In the past months, I have pointed out a few times that real numbers have no reason to exist in physics, if only because our measurement instruments don’t have an infinite precision and range. In general, this point, which I believe should make any physicist nervous, does not get much traction. Maybe most people simply believe that it does not matter, but I believe on the contrary that one can show how it has a significant impact on physics.

In mathematics, Skolem’s paradox for instance can be used to invalidate some far-fetched claims. But I was not considering that real numbers in mathematics were otherwise a problem.

#### A Mathematician’s objection to Real Numbers

Well, it looks like at least one mathematician is also making similar points, but for mathematics instead of physics. Prof. Wildberger writes:

Why Real Numbers are a Joke

According to the status quo, the continuum is properly modelled by the `real numbers’.[…]

But here is a very important point: we are not obliged, in modern mathematics, to actually have a rule or algorithm that specifies the sequence In other words, `arbitrary’ sequences are allowed, as long as they have the Cauchy convergence property. This removes the obligation to specify concretely the objects which you are talking about. Sequences generated by algorithms can be specified by those algorithms, but what possibly could it mean to discuss a `sequence’ which is not generated by such a finite rule? Such an object would contain an `infinite amount’ of information, and there are no concrete examples of such things in the known universe. This is metaphysics masquerading as mathematics.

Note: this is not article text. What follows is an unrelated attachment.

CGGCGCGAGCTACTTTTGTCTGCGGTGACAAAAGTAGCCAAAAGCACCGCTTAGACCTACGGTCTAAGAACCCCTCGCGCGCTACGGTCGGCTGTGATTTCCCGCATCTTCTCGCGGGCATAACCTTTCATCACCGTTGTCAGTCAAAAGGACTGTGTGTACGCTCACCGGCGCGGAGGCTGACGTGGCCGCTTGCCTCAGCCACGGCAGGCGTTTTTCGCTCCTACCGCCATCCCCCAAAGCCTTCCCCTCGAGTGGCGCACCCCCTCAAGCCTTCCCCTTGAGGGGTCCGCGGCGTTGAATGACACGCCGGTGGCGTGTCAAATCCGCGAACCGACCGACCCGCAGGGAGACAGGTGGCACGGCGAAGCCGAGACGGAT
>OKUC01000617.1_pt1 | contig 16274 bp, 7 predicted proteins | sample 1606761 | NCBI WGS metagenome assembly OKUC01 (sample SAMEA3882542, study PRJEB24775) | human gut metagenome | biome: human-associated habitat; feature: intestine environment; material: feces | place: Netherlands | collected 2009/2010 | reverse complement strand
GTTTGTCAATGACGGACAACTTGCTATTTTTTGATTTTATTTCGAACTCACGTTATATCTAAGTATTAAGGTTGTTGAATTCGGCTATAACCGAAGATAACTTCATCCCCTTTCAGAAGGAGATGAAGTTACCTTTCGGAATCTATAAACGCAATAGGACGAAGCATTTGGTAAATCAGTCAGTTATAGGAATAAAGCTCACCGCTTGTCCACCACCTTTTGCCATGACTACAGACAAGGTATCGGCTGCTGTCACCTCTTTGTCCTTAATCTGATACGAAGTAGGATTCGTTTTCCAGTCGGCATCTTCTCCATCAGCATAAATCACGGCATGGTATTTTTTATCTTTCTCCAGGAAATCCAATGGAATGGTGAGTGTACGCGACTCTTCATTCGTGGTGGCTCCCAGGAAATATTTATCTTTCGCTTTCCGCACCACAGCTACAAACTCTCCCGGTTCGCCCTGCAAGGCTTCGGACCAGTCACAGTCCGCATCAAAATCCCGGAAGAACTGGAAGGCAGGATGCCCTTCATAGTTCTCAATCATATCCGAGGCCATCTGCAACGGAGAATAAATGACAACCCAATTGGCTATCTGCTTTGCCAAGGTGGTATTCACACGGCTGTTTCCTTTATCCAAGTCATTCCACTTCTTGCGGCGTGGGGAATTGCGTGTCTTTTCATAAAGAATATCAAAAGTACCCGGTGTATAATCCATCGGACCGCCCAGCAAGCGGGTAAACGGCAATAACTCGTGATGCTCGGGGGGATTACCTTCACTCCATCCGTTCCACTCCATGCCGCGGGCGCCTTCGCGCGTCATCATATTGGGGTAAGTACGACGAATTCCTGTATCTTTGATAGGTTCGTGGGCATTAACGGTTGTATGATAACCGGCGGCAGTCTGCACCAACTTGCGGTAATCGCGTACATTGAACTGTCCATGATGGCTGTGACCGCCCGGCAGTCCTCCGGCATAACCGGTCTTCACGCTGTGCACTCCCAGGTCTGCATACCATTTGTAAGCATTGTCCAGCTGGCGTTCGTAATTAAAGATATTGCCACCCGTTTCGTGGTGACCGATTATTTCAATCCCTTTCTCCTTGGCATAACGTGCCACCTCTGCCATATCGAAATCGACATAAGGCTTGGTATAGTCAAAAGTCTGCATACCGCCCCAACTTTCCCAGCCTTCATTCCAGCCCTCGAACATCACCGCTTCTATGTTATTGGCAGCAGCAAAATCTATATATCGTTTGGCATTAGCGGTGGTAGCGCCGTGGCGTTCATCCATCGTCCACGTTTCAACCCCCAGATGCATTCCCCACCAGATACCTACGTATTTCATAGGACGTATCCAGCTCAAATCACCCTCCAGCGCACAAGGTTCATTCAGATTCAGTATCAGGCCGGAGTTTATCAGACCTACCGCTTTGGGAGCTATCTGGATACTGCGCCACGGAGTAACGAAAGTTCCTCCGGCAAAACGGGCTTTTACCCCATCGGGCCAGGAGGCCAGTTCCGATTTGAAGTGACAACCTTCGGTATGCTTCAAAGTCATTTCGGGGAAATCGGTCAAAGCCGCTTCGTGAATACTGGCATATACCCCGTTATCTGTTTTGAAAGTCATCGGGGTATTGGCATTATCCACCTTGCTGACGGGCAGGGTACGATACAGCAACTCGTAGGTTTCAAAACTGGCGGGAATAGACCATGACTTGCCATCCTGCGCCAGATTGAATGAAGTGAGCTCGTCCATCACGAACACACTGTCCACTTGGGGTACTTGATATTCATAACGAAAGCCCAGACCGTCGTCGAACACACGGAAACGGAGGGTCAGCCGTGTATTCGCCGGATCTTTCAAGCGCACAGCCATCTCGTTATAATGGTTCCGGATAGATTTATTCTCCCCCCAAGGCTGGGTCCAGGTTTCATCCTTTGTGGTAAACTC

#### Contrarian view

I reached this post through one of MarkCC’s posts, where he criticizes Prof. Wildberger’s arguments. Both points of view are worth a read (although both are a bit long).

In general, MarkCC is a no-nonsense guy, and I tend to side with him. But for this once, I disagree with his criticism. As I understand it, Prof. Wildberger main point is that real numbers are defined in a way that is rather fuzzy. If it does not allow us to prove uniqueness, maybe something is flawed in the logic leading to how we build them? Again, it all boils down to the problem of defining specific, non-trivial real numbers. There are too many of them, so the set of mathematical symbols is not sufficient: it only allows us to make a countable number of mathematical propositions, and the set of real numbers is provably not countable.

And real numbers are only the beginning…

Opinions?